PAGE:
Roger was a senior manager in an advertising agency.  He had a large team working for him – designers, graphic artists, copy writers as well as support people.  His team were talented and creative and often won prestigious awards for their work.

Roger was a Jekyll-and-Hyde character.  With outside clients, the media,  anyone more senior and with certain favourites in his team, he was charming.  He was highly articulate, with a deep voice, a quick sense of humour and an engaging smile.  He was a large man, with photogenic facial features underneath a high forehead and a big bald head.  When he was setting out to please, it was impossible to imagine that he could ever be anything other than delightful and charming.  But in different circumstances a sinister Mr Hyde would appear.

If you weren’t one of his favourites you ran the risk of being picked upon and victimised.  This would take many forms.  For example, Roger would select a piece of creative work, seemingly at random, and demolish it with criticism.  He would threaten the unfortunate author with instant demotion unless they produced something better.  Another of his ploys was to pick on a victim, give them a project to tackle and then browbeat them. Often this entailed phoning them at home at unreasonable times (usually early in the morning since Roger was an early riser) to demand an update.  This would happen regardless of the agreed deadline for the project’s completion.

However, by far the most trying aspect of Roger’s darker side was the way he would pick on people during the regular team meetings he chaired.  Hardly a week passed without someone in the team being singled out for special attention.  It would start with a seemingly innocuous question about the progress of a given piece of work. Roger would find the answer inadequate and this would lead to another question, then another.  The process would rapidly spiral into a full-scale public grilling and culminate in dire threats from Roger that things had better improve or else.  Any defiance on the part of the victim merely prolonged the attack.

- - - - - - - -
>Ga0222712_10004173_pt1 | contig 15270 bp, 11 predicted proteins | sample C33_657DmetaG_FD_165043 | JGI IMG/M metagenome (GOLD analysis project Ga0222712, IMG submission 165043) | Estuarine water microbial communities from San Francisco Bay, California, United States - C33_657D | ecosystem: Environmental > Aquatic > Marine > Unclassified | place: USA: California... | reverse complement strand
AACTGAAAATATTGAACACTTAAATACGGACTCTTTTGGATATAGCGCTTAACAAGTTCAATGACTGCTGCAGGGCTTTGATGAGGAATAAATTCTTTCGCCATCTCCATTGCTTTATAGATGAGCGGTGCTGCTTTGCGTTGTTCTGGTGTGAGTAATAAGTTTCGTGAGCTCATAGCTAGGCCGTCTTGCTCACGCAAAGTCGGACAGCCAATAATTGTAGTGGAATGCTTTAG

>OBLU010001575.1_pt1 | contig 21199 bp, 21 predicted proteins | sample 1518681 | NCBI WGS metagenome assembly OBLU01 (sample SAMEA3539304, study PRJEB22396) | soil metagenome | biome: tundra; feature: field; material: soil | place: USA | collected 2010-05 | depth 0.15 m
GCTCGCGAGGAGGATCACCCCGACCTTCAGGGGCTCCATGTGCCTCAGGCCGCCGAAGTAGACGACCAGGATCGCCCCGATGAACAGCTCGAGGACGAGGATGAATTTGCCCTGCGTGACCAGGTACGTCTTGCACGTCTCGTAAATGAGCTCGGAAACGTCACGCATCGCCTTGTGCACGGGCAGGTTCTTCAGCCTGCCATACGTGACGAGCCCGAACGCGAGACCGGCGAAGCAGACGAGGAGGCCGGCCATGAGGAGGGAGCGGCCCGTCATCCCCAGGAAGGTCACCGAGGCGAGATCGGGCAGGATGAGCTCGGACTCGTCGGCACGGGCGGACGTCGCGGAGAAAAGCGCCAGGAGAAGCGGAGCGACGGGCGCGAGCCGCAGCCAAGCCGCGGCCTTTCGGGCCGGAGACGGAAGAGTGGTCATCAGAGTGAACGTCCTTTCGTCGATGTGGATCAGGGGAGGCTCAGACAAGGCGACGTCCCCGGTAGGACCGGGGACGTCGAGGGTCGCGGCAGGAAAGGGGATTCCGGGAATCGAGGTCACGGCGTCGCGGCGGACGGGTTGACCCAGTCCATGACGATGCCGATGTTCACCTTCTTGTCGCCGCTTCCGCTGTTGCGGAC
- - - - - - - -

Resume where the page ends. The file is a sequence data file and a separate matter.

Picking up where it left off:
Over coffee one day, a number of the team were grumbling together about Roger’s tyrannical behaviour.  One of the newer members of the team, a young woman who had suffered a number of verbal assaults, said she thought she might have made an interesting discovery.  She had noticed that when she sat opposite Roger at meetings, she was far more likely to be picked upon than if she sat alongside him.  This observation led to an impromptu review of the correlation between seating positions in recent meetings and Roger’s attacks.  They decided it was a hypothesis worth testing.

The plan was for the people most often victimised by Roger to sit on his side of the table and for his favourites to sit opposite him. It was agreed to try this for an experimental four-week period and then to look at any trends that might have emerged.

To their surprise, it worked!  Over the course of four meetings, members of the team tucked away in Roger’s peripheral vision, never got picked on.  Admittedly, some of his favourites, sitting opposite him as planned, did get picked on – but it was relatively mild, half-hearted stuff.  Roger definitely soft-pedalled with his favourites. Armed with this insight, the team agreed a seating plan to ensure that Roger’s favourites always took the chairs on the opposite side of the table.  Fortunately, this was easy to accomplish since Roger never varied his seating position – dead centre on one side of a rectangular table.

One day the agency’s personnel manager joined the meeting to brief Roger and his team on plans to refurbish their floor of the building.  In passing, he suggested they might prefer a round table in the proposed new meeting room.  To his surprise, this met with fierce resistance.  For reasons he couldn’t fathom, everyone seemed immoderately attached to the long rectangular table!


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